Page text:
You can read an interview between Karey Kirkpatrick and... Karey Kirkpatrick at this link:


A music video director? Like Michael Bay? And Simon West? And McG? And Tarsem? And Russell Mulcahy? AAARGH!

Indeed. A music video director. Like Michael Bay, but also like Eternal Sunshine of the Spotless Mind's Michel Gondry, or indeed Being John Malkovich's Spike Jonze, who was originally offered Hitchhiker's, but suggested these two instead. To sample their works, go to www.tongsville.com and click the "films" link on the top of the screen. Among their music videos, "Right Here, Right Now," by Fatboy Slim, "Coffee and TV" by Blur, "Lost Cause" by Beck and "Pumping Up Your Stereo," by Supergrass should give you some idea of how they will handle the film.

Will this be faithful to the book(s)?

No. It is its own entity, just as Douglas Adams intended it to be when he wrote the screenplay. The books are not the original incarnation of Hitchhiker's. They are adaptations of radio plays. Those plays were subsequently adapted into LP albums, a stage production, a TV series, and a videogame. In none of these forms was there any attempt to slavishly adhere to the letter of any one version. New ideas were written in, old ideas were written out, plots expanded and characters altered. Elements from the first radio series were incorporated into the second book; elements from the second series made into the third book. Thus, do not assume that the movie will "cover" any one novel- it could contain fragments of one or several. Hitchhiker's, by its very nature, is fluid, so expect the story of the film to differ markedly from the books as you remember them.

Mos Def as Ford Prefect? What have they been sm0king?

This is the most oft-posted complaint on this board, and yes, as a casting decision it is out of left-field. But then, throwing from left-field been Hitchhiker's style from the beginning. There are three issues people continuously raise: first, that he's a rapper, second, that he's American, and third, that he's black. The third should not even be an issue. Ford's skin colour has no bearing on his character. Some people who complain about this seem to think that all British people are white, which, just for the record, is NOT TRUE. Yes Douglas did (vaguely) describe Ford as white in the books but, again, the books are not the final authority on Hitchhiker's. See above. As for him being a rapper, well yes, he has rapped, but he has also recieved Emmy and Golden Globe nominations for his performance in the HBO movie Something the Lord Made. Garth Jennings, the director, has already said that to portray Ford as a hip-hop character would be, and I quote, "the most appalling thing ever in the history of the world", so you probably have little to worry about on that regard. As to him being American, well, does that really matter? He wouldn't be the only American living in the UK I can assure you.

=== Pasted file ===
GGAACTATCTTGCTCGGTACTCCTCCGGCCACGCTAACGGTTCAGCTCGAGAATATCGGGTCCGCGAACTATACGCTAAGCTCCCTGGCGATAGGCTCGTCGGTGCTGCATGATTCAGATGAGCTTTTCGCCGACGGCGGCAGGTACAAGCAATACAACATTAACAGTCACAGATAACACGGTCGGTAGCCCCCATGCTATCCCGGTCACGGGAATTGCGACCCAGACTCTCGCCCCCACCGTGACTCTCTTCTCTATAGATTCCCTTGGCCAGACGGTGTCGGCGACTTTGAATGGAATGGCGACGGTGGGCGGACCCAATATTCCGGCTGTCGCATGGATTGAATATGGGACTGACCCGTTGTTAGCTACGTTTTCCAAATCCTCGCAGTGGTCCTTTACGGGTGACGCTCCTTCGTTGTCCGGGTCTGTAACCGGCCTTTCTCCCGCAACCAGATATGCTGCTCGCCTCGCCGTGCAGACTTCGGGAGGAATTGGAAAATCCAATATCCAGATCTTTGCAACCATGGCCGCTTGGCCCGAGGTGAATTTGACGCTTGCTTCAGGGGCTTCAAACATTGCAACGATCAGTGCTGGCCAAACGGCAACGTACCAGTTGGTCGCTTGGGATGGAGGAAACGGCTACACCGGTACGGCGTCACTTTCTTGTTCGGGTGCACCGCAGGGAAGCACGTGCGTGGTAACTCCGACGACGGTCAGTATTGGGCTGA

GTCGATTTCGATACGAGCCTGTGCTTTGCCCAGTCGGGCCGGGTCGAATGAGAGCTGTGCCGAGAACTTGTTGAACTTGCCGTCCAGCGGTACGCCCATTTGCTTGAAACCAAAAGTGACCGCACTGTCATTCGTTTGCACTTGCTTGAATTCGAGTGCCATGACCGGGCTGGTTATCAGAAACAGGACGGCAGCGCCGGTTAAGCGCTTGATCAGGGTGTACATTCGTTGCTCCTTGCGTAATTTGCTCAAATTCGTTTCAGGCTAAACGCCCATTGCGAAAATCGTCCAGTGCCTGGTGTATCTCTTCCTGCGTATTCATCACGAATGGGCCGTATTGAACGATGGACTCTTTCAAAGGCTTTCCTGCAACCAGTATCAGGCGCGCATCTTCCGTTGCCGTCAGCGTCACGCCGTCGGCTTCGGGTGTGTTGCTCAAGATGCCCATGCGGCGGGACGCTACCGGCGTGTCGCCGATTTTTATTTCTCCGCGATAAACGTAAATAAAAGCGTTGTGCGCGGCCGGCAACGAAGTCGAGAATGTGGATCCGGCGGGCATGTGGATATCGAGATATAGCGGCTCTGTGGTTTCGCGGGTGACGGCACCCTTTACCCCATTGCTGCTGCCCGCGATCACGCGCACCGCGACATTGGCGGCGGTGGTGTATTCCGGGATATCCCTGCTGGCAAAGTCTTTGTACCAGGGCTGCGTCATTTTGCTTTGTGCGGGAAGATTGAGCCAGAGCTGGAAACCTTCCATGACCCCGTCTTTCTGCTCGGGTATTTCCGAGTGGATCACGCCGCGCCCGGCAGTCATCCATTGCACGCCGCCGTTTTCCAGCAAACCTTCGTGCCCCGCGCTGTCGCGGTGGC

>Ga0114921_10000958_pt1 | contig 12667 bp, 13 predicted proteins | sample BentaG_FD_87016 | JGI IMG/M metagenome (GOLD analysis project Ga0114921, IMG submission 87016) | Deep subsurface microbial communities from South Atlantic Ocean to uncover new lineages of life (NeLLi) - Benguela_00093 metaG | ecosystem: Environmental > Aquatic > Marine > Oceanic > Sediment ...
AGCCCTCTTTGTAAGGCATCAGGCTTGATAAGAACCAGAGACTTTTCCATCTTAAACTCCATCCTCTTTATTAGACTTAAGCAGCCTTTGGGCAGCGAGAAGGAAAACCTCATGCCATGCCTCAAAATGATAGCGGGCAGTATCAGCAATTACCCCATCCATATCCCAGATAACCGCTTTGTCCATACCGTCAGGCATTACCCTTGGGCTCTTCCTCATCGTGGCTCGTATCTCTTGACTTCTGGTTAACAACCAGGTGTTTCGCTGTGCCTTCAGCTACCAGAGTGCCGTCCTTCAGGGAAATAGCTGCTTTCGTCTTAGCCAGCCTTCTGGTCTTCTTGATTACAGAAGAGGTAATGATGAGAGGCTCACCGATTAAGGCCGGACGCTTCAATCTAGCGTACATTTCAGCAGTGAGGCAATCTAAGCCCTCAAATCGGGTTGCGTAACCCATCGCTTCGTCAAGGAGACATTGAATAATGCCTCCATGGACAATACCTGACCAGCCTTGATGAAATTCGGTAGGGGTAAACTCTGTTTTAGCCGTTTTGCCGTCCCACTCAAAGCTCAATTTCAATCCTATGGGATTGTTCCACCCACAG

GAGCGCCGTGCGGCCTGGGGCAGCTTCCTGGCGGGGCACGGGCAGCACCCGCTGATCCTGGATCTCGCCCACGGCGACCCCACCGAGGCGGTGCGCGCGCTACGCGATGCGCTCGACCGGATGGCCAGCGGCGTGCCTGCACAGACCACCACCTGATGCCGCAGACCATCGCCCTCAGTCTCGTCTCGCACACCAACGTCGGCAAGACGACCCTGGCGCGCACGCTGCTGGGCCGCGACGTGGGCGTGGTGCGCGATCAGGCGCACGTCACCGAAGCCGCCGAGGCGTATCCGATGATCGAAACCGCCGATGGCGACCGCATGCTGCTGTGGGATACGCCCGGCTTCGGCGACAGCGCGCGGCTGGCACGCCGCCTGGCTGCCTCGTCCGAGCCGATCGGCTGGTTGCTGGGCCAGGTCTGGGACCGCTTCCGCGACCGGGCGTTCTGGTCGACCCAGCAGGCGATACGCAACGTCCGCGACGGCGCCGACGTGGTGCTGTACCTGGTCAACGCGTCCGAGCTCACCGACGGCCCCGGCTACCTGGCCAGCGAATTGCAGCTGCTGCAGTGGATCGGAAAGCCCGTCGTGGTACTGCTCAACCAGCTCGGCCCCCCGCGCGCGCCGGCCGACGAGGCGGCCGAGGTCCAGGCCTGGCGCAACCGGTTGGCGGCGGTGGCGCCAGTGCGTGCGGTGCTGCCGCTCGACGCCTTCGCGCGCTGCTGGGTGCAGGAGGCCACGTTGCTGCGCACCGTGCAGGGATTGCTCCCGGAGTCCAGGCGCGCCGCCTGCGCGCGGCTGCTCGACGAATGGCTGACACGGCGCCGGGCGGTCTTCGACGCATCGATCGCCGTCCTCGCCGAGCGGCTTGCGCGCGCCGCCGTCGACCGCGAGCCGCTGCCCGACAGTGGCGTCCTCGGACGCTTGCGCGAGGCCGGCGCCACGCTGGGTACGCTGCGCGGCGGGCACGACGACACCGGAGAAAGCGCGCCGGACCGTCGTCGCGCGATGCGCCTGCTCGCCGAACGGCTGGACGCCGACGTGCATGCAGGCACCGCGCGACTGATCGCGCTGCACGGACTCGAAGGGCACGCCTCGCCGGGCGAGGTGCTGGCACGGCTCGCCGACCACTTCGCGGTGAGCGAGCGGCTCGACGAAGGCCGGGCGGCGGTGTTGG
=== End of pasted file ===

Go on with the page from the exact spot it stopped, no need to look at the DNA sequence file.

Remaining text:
UPDATE: Some reviews of the recent test screening have suggested that Mos Def's performance may not have been up to scratch. However, there is no cause for those who criticised Mos Def's casting on the basis of his race, nationality or onetime occupation to feel vindicated. There was always the possibility that Mos Def might not pull off the character; the issue at stake was not that he was right or wrong for the role, but that to criticise his suitability for the role on any other basis than his acting ability (which has seldom been discussed on this board) was unfair.

For more information, see this interview with Garth Jennings and Nick Goldsmith:


That's supposed to be Marvin/The Heart of Gold? That isn't how they're supposed to look.

Again, you're thinking of the books, which, I repeat, are not and never were the definitive version of Hitchhiker's, for the simple reason that there is no definitive version.

Who will be voicing Marvin/the Guide/Eddie/Deep Thought?

Sombre British actor and unlikely séx symbol Alan Rickman (Harry Potter, Galaxy Quest) will be the voice of Marvin; comedian, actor, presenter, author, director, personal friend of Douglas Adams, occasional voice-for-hire and all-round clever bloke Stephen Fry will be the voice of the Guide. Though the voice of Deep Thought is still unknown, a report from a test screening claims that it sounded like Jennifer Saunders, suggesting a female voice will be used. The voice of Eddie is still a mystery as of now.

Quotes from Douglas Adams: